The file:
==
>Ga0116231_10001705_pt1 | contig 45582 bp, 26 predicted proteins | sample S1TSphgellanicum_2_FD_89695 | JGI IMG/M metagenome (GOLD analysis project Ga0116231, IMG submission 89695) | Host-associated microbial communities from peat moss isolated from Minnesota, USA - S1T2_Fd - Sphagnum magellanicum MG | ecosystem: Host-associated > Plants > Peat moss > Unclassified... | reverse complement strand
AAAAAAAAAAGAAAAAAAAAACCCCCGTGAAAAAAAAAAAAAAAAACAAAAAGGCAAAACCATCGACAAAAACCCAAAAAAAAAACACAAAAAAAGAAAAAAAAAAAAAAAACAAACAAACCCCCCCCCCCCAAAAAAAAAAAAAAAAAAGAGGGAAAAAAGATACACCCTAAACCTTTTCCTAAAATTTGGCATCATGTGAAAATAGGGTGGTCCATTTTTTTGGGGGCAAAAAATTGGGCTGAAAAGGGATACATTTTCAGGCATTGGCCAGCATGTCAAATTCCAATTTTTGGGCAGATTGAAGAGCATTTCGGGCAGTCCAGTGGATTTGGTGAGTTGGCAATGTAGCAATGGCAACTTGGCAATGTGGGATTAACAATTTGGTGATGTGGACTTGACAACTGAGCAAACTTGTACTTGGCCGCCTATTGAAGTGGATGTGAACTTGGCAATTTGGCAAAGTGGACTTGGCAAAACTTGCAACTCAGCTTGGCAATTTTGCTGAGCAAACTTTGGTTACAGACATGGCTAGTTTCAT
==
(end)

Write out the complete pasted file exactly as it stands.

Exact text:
>Ga0116231_10001705_pt1 | contig 45582 bp, 26 predicted proteins | sample S1TSphgellanicum_2_FD_89695 | JGI IMG/M metagenome (GOLD analysis project Ga0116231, IMG submission 89695) | Host-associated microbial communities from peat moss isolated from Minnesota, USA - S1T2_Fd - Sphagnum magellanicum MG | ecosystem: Host-associated > Plants > Peat moss > Unclassified... | reverse complement strand
AAAAAAAAAAGAAAAAAAAAACCCCCGTGAAAAAAAAAAAAAAAAACAAAAAGGCAAAACCATCGACAAAAACCCAAAAAAAAAACACAAAAAAAGAAAAAAAAAAAAAAAACAAACAAACCCCCCCCCCCCAAAAAAAAAAAAAAAAAAGAGGGAAAAAAGATACACCCTAAACCTTTTCCTAAAATTTGGCATCATGTGAAAATAGGGTGGTCCATTTTTTTGGGGGCAAAAAATTGGGCTGAAAAGGGATACATTTTCAGGCATTGGCCAGCATGTCAAATTCCAATTTTTGGGCAGATTGAAGAGCATTTCGGGCAGTCCAGTGGATTTGGTGAGTTGGCAATGTAGCAATGGCAACTTGGCAATGTGGGATTAACAATTTGGTGATGTGGACTTGACAACTGAGCAAACTTGTACTTGGCCGCCTATTGAAGTGGATGTGAACTTGGCAATTTGGCAAAGTGGACTTGGCAAAACTTGCAACTCAGCTTGGCAATTTTGCTGAGCAAACTTTGGTTACAGACATGGCTAGTTTCAT